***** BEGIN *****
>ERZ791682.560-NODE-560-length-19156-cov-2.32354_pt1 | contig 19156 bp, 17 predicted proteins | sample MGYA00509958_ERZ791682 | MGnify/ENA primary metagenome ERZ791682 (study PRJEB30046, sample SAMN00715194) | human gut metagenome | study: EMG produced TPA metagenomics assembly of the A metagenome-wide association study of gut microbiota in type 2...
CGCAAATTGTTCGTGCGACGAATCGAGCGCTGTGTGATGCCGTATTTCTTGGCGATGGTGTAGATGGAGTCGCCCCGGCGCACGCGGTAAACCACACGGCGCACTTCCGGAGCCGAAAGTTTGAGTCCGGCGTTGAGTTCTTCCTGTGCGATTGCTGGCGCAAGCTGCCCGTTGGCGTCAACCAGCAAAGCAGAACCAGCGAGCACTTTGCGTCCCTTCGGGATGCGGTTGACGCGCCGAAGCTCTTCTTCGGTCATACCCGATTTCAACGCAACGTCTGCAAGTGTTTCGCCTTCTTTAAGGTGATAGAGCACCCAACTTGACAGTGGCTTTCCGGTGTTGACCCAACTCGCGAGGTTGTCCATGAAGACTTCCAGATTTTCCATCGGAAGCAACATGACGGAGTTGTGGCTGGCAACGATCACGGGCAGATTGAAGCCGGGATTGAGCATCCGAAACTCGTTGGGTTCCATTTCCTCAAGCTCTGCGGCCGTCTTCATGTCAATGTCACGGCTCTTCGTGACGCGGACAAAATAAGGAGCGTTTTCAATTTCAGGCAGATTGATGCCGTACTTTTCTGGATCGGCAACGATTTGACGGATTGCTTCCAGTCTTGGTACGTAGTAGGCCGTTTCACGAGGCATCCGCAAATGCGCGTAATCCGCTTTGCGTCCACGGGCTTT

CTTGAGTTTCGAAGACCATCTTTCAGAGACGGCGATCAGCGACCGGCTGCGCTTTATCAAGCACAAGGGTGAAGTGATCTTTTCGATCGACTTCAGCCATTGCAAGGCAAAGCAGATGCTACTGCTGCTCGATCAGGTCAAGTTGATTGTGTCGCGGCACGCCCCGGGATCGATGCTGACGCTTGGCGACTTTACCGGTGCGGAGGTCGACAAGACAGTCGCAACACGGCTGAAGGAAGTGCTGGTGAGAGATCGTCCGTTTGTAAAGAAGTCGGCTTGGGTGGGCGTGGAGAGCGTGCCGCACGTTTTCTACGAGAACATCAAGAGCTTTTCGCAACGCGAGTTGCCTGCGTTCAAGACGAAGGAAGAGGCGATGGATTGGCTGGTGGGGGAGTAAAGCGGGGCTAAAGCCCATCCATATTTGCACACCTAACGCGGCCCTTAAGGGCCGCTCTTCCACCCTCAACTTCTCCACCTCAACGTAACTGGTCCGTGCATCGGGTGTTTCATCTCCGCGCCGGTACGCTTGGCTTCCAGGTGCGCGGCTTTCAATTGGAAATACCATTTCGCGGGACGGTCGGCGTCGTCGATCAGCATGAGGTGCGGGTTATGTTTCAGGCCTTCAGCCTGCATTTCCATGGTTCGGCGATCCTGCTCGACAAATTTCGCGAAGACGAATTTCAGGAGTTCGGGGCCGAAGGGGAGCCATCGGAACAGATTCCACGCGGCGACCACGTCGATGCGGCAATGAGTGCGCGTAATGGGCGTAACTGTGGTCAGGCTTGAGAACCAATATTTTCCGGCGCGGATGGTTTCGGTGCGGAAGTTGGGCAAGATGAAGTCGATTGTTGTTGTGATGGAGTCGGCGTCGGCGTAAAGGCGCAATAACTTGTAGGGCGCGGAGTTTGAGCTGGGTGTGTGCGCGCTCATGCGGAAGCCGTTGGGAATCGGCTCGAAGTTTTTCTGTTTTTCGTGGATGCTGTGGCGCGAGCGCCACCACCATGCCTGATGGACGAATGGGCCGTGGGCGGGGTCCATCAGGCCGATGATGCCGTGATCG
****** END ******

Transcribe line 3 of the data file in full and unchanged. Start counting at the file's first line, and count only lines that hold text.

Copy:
CTTGAGTTTCGAAGACCATCTTTCAGAGACGGCGATCAGCGACCGGCTGCGCTTTATCAAGCACAAGGGTGAAGTGATCTTTTCGATCGACTTCAGCCATTGCAAGGCAAAGCAGATGCTACTGCTGCTCGATCAGGTCAAGTTGATTGTGTCGCGGCACGCCCCGGGATCGATGCTGACGCTTGGCGACTTTACCGGTGCGGAGGTCGACAAGACAGTCGCAACACGGCTGAAGGAAGTGCTGGTGAGAGATCGTCCGTTTGTAAAGAAGTCGGCTTGGGTGGGCGTGGAGAGCGTGCCGCACGTTTTCTACGAGAACATCAAGAGCTTTTCGCAACGCGAGTTGCCTGCGTTCAAGACGAAGGAAGAGGCGATGGATTGGCTGGTGGGGGAGTAAAGCGGGGCTAAAGCCCATCCATATTTGCACACCTAACGCGGCCCTTAAGGGCCGCTCTTCCACCCTCAACTTCTCCACCTCAACGTAACTGGTCCGTGCATCGGGTGTTTCATCTCCGCGCCGGTACGCTTGGCTTCCAGGTGCGCGGCTTTCAATTGGAAATACCATTTCGCGGGACGGTCGGCGTCGTCGATCAGCATGAGGTGCGGGTTATGTTTCAGGCCTTCAGCCTGCATTTCCATGGTTCGGCGATCCTGCTCGACAAATTTCGCGAAGACGAATTTCAGGAGTTCGGGGCCGAAGGGGAGCCATCGGAACAGATTCCACGCGGCGACCACGTCGATGCGGCAATGAGTGCGCGTAATGGGCGTAACTGTGGTCAGGCTTGAGAACCAATATTTTCCGGCGCGGATGGTTTCGGTGCGGAAGTTGGGCAAGATGAAGTCGATTGTTGTTGTGATGGAGTCGGCGTCGGCGTAAAGGCGCAATAACTTGTAGGGCGCGGAGTTTGAGCTGGGTGTGTGCGCGCTCATGCGGAAGCCGTTGGGAATCGGCTCGAAGTTTTTCTGTTTTTCGTGGATGCTGTGGCGCGAGCGCCACCACCATGCCTGATGGACGAATGGGCCGTGGGCGGGGTCCATCAGGCCGATGATGCCGTGATCG